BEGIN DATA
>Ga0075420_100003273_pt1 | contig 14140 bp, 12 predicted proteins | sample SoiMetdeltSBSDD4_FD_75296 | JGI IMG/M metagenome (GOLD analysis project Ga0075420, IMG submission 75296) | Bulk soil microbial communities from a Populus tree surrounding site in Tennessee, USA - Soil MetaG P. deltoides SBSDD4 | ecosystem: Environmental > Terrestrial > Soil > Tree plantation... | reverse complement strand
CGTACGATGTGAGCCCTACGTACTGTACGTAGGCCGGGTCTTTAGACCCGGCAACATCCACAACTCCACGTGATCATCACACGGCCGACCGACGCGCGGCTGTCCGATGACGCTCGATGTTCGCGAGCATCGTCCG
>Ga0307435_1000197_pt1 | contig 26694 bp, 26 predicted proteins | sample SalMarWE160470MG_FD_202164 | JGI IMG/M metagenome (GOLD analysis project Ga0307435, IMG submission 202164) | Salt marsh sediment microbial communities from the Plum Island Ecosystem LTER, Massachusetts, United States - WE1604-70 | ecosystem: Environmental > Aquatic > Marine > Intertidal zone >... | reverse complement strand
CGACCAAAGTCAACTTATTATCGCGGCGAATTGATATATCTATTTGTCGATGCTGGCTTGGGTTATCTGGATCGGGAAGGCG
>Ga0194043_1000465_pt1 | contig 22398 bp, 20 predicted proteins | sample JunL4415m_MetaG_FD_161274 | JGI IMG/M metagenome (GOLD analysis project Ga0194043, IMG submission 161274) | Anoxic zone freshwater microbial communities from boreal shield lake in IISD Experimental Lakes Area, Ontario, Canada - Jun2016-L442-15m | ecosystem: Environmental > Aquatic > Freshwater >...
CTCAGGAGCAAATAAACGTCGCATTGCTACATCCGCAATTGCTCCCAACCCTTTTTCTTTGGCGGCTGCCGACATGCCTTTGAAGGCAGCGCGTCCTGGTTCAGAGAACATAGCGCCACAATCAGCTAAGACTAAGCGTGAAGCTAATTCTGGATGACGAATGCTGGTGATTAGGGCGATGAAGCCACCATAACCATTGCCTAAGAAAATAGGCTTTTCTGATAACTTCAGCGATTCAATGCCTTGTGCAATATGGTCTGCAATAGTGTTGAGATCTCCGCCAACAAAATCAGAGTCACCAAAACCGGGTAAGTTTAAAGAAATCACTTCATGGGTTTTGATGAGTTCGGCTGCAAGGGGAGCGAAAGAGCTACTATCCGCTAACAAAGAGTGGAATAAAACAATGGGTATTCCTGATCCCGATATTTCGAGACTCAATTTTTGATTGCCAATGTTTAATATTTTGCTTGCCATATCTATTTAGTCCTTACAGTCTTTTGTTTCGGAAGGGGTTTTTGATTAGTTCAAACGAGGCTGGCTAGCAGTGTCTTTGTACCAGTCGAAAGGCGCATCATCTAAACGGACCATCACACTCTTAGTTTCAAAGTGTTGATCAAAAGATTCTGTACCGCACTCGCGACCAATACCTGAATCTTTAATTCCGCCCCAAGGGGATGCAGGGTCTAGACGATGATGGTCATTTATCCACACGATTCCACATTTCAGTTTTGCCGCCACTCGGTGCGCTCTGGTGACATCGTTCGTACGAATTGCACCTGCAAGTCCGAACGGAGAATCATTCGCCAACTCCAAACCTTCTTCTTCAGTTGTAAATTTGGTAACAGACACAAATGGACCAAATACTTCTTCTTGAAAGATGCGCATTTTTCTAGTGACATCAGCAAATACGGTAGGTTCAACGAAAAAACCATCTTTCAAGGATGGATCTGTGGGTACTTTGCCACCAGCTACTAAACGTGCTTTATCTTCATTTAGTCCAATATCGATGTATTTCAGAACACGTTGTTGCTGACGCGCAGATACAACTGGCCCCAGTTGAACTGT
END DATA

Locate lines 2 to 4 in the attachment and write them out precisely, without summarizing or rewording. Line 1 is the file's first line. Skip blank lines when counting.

CGTACGATGTGAGCCCTACGTACTGTACGTAGGCCGGGTCTTTAGACCCGGCAACATCCACAACTCCACGTGATCATCACACGGCCGACCGACGCGCGGCTGTCCGATGACGCTCGATGTTCGCGAGCATCGTCCG
>Ga0307435_1000197_pt1 | contig 26694 bp, 26 predicted proteins | sample SalMarWE160470MG_FD_202164 | JGI IMG/M metagenome (GOLD analysis project Ga0307435, IMG submission 202164) | Salt marsh sediment microbial communities from the Plum Island Ecosystem LTER, Massachusetts, United States - WE1604-70 | ecosystem: Environmental > Aquatic > Marine > Intertidal zone >... | reverse complement strand
CGACCAAAGTCAACTTATTATCGCGGCGAATTGATATATCTATTTGTCGATGCTGGCTTGGGTTATCTGGATCGGGAAGGCG